Psychological flexibility

 Psychological flexibility relates to the ability to act in alignment with who and what matters to us while remaining fully connected and open to our inner experience (sensations, urges, thoughts, memories etc.). It is a thriving skill that enhances our capacity to be fully present and self-aware. 

It involves getting greater clarity on what deeply matters to us and engaging in purposeful behavioral change and actions whilst disentangling from unhelpful thoughts. 

Psychological flexibility creates the space for more purposeful choices and increases our capacity for learning, resilience and collaboration in a constantly changing complex environment. 

It is the aim of Acceptance and Commitment Training (ACT) which is a mindfulness-based approach. 

  • Integrating ACT processes into the work focuses on what matters most: values, not problems. The aim of the development journey is thus based on strong purpose and helps to move away from compliance issues that may arise in the context of executive coaching. It also kindles the energy to move from intention to action.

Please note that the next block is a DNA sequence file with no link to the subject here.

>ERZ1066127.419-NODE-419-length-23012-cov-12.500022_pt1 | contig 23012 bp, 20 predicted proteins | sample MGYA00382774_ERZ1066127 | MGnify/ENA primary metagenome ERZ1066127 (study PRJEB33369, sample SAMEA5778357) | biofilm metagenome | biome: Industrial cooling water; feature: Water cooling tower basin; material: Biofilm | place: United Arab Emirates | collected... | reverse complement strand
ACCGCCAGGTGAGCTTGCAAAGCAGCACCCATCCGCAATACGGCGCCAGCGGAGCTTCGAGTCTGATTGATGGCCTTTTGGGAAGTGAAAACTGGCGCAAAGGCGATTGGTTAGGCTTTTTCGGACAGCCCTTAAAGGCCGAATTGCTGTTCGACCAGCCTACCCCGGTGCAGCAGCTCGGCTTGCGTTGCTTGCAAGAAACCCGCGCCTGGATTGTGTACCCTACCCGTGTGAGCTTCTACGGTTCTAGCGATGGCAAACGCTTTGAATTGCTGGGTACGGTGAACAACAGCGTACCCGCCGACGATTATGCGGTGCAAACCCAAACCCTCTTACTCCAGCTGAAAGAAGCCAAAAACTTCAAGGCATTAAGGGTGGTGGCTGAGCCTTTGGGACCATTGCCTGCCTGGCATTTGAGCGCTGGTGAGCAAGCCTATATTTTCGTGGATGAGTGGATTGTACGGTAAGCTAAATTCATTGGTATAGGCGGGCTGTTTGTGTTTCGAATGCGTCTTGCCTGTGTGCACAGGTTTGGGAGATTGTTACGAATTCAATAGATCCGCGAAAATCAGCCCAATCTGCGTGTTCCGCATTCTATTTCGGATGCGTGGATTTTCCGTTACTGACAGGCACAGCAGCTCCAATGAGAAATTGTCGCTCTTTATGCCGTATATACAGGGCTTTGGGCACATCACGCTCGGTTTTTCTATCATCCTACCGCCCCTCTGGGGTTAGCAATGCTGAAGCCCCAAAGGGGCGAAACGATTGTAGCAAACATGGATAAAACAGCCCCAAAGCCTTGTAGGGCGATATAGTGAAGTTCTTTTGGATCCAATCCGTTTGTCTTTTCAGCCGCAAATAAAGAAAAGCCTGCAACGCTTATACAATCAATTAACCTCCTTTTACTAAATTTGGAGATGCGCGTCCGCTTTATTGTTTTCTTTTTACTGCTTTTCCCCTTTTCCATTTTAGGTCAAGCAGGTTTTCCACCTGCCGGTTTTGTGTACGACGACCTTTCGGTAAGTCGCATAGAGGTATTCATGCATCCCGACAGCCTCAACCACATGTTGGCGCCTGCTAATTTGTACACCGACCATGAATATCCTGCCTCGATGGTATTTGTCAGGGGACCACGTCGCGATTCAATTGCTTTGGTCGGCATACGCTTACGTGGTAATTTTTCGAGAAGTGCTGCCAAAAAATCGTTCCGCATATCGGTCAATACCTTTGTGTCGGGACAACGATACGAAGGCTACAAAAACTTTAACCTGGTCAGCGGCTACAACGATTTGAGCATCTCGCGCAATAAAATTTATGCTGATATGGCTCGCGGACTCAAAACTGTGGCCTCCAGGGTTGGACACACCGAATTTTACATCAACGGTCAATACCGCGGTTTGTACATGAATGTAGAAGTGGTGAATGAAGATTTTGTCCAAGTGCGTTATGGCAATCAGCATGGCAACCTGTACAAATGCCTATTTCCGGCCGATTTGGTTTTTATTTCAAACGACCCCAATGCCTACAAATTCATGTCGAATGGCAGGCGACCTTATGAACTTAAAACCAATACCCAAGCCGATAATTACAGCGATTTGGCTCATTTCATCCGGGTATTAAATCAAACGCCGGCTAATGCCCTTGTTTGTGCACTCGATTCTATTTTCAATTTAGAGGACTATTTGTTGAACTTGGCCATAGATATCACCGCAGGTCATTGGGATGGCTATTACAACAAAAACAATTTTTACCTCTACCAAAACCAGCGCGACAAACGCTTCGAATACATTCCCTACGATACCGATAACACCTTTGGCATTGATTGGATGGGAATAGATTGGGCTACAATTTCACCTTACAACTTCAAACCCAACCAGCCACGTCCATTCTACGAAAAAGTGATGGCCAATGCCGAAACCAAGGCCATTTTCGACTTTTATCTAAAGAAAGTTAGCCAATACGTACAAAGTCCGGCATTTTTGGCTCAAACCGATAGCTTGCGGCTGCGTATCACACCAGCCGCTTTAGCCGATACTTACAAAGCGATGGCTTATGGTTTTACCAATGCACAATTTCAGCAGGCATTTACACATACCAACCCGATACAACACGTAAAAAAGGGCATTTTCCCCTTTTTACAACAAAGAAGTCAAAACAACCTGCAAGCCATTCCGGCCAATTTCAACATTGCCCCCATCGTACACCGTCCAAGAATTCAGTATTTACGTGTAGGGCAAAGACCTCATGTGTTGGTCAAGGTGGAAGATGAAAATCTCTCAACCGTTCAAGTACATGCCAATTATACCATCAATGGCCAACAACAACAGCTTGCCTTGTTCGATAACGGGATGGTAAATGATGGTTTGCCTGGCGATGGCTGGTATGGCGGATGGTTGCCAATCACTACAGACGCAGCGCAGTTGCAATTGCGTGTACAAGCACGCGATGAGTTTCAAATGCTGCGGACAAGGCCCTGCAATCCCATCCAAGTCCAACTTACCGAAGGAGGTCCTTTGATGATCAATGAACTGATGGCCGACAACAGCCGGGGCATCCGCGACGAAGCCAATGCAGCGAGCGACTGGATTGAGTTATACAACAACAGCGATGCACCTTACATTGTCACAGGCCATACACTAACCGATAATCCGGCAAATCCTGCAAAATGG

• Whilst several  methods aim at changing limiting thoughts, ACT invites clients to detach from them instead of disputing them and provides effective methods to escape cognitive entanglement.
  • The ACT matrix (K. Polk provides coachees with a visual tool that increases their capacity for self-observation. Observing through the ACT matrix point of view supports awareness of both behavioural patterns and inner resources. By adopting this observer perspective and becoming more mindful, clients increase their ability to make effective choices and take better decisions. As they become able to see successes and setbacks in context and without unhelpful judgement on themselves, they foster a more compassionate stance towards themselves and others.

Presentations on psychological flexibility

More about ACT & psychological flexibility